- CONCLUSIONS: The EXTRA-CVD trial will provide evidence appraising the potential impact of nurse-led interventions in reducing ASCVD risk among PLHIV, an essential extension of the HIV care continuum beyond HIV viral suppression.
- Home telemonitoring improved pain registration in patients with cancer. [Journal Article]Pain Pract 2019PP
- CONCLUSIONS: Home telemonitoring for patients with cancer significantly increases registration of pain and prescriptions of analgesics in outpatient's medical records. Home telemonitoring helps to increase the awareness of pain and its management.
- Manager, clinician or both? Nurse managers' engagement in clinical care activities. [Journal Article]J Nurs Manag 2019JN
- CONCLUSIONS: By indicating their engagement in the clinical care domain, respondents demonstrated that clinically-focused activities were not entirely lost from either front-line or middle management roles.Nurse managers equipped with clinical and management skills, and allowed time to remain engage in clinical care activities are critical for patient-centred and cost-effective care in today's complex healthcare environments.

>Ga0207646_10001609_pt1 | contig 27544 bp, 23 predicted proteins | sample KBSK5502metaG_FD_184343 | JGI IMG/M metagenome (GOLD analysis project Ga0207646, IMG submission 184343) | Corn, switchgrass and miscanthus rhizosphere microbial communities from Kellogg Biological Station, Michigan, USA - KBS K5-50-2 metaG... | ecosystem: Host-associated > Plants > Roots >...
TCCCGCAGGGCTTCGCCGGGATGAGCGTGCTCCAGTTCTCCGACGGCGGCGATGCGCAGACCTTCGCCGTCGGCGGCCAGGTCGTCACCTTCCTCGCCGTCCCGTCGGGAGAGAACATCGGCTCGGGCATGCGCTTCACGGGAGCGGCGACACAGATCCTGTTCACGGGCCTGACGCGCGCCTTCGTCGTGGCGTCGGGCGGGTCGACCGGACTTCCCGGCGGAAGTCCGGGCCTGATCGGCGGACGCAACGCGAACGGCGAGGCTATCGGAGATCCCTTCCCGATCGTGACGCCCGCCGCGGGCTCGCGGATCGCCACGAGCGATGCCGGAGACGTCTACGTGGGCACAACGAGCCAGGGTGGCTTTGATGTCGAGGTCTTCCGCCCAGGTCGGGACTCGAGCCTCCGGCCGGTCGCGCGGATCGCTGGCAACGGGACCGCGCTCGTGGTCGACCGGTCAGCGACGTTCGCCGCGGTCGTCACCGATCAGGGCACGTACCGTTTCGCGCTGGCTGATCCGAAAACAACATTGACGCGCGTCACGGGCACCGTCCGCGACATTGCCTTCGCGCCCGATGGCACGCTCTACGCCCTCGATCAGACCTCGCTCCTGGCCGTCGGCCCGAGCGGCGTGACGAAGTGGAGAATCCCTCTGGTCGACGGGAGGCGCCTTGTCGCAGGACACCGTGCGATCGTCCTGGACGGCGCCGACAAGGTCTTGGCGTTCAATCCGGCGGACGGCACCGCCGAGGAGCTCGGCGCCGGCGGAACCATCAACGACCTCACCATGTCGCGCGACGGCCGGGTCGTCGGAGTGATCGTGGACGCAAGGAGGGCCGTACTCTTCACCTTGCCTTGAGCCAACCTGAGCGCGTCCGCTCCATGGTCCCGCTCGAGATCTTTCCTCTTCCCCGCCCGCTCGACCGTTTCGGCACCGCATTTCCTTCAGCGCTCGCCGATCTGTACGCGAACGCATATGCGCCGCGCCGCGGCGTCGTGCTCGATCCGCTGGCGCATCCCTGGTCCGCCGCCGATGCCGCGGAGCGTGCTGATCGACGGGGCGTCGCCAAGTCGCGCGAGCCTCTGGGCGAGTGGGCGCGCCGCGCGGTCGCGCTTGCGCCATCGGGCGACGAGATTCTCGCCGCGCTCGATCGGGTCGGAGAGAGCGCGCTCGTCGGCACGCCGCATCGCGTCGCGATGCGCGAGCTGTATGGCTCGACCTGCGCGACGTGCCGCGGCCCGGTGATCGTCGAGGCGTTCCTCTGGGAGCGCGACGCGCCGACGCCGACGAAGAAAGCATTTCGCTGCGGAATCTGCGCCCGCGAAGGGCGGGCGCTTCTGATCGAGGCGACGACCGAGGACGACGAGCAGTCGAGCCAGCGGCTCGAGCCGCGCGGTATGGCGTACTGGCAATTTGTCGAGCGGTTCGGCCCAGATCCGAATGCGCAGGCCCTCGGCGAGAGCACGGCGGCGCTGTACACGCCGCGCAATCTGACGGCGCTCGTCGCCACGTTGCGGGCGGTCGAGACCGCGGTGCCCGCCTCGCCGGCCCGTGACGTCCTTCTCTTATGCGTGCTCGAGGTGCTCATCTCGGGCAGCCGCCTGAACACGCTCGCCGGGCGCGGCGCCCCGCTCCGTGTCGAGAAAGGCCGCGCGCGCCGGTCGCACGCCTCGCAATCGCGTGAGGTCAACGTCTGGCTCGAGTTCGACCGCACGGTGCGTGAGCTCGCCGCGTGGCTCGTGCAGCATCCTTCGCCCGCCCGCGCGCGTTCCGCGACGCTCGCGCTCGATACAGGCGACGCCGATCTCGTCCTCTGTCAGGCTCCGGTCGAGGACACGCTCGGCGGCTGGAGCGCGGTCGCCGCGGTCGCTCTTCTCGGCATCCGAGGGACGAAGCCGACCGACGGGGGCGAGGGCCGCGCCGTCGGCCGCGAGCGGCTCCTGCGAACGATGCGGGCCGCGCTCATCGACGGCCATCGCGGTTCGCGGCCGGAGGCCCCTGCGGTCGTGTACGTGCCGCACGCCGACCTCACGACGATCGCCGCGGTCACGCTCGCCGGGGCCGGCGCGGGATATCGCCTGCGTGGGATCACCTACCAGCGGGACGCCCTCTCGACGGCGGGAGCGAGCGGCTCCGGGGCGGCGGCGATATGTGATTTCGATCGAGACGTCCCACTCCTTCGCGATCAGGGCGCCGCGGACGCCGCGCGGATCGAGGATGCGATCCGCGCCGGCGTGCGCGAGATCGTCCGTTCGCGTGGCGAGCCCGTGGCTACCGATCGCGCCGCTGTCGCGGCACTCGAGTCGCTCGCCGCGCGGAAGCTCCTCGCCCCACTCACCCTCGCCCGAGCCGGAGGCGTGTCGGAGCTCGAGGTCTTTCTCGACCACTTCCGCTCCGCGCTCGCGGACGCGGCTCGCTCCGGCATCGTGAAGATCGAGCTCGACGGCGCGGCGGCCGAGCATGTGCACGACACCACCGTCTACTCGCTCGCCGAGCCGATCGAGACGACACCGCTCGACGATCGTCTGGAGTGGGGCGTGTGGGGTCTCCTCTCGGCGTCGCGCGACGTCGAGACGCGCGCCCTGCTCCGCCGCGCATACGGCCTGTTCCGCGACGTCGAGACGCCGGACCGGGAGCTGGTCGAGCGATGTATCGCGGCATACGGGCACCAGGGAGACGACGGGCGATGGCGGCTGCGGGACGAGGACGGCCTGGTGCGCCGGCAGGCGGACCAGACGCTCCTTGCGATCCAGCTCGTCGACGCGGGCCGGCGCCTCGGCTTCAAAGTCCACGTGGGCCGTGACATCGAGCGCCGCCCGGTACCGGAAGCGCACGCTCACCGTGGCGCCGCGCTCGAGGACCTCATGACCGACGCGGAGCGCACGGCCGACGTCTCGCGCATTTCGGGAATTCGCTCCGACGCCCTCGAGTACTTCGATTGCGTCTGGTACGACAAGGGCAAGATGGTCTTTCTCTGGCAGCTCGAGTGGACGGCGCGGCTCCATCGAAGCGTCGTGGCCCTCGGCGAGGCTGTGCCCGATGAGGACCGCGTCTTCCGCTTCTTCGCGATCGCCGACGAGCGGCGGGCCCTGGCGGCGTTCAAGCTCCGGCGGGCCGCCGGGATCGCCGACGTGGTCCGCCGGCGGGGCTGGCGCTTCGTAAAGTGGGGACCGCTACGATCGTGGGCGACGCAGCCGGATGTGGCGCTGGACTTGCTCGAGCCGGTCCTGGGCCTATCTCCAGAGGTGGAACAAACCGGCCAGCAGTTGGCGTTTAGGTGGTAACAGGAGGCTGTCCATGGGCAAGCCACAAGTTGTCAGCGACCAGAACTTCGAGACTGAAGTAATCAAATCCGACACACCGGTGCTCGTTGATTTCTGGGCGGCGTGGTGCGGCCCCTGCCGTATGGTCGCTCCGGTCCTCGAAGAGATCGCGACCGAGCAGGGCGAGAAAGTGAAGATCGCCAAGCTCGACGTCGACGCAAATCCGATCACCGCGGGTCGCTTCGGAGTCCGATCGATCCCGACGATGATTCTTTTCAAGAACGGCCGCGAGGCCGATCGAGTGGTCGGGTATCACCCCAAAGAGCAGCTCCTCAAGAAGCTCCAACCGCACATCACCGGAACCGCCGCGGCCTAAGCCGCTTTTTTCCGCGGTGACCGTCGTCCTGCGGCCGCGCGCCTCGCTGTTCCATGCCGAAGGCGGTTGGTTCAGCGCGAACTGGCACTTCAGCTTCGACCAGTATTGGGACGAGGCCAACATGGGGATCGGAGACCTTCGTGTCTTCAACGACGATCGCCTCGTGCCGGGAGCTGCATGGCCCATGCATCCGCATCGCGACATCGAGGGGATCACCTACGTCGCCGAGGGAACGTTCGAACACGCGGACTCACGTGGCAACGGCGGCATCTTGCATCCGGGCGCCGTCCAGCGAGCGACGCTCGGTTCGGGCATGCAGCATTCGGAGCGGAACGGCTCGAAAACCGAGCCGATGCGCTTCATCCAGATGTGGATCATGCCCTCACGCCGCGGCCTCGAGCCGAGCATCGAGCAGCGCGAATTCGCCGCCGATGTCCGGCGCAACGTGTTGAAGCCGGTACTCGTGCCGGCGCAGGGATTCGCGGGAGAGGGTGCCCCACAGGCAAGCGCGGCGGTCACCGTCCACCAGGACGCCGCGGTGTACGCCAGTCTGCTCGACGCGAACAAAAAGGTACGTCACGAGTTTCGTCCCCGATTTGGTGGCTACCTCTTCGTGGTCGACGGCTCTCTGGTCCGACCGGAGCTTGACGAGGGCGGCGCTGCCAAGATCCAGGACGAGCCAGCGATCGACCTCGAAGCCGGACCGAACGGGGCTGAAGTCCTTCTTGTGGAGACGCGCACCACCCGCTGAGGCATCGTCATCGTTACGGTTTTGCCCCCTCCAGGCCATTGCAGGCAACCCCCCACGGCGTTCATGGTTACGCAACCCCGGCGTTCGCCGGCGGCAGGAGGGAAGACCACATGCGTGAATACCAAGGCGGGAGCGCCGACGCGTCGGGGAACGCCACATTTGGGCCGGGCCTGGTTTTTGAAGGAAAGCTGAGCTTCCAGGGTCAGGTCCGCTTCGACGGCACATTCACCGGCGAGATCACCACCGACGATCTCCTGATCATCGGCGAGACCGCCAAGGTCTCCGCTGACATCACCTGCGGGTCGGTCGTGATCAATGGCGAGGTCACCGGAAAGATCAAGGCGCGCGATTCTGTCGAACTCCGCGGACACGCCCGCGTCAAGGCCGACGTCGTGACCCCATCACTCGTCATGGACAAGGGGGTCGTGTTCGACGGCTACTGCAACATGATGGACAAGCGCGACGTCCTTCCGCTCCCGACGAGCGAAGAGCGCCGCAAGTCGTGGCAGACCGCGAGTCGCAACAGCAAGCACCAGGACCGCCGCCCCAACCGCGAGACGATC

- Micro-costing and a cost-consequence analysis of the 'Girls Active' programme: A cluster randomised controlled trial. [Journal Article]PLoS One 2019; 14(8):e0221276Plos
- Physical inactivity has been identified as a leading risk factor for premature mortality globally, and adolescents, in particular, have low physical activity levels. Schools have been identified as a setting to tackle physical inactivity. Economic evidence of school-based physical activity programmes is limited, and the costs of these programmes are not always collected in full. This paper descri…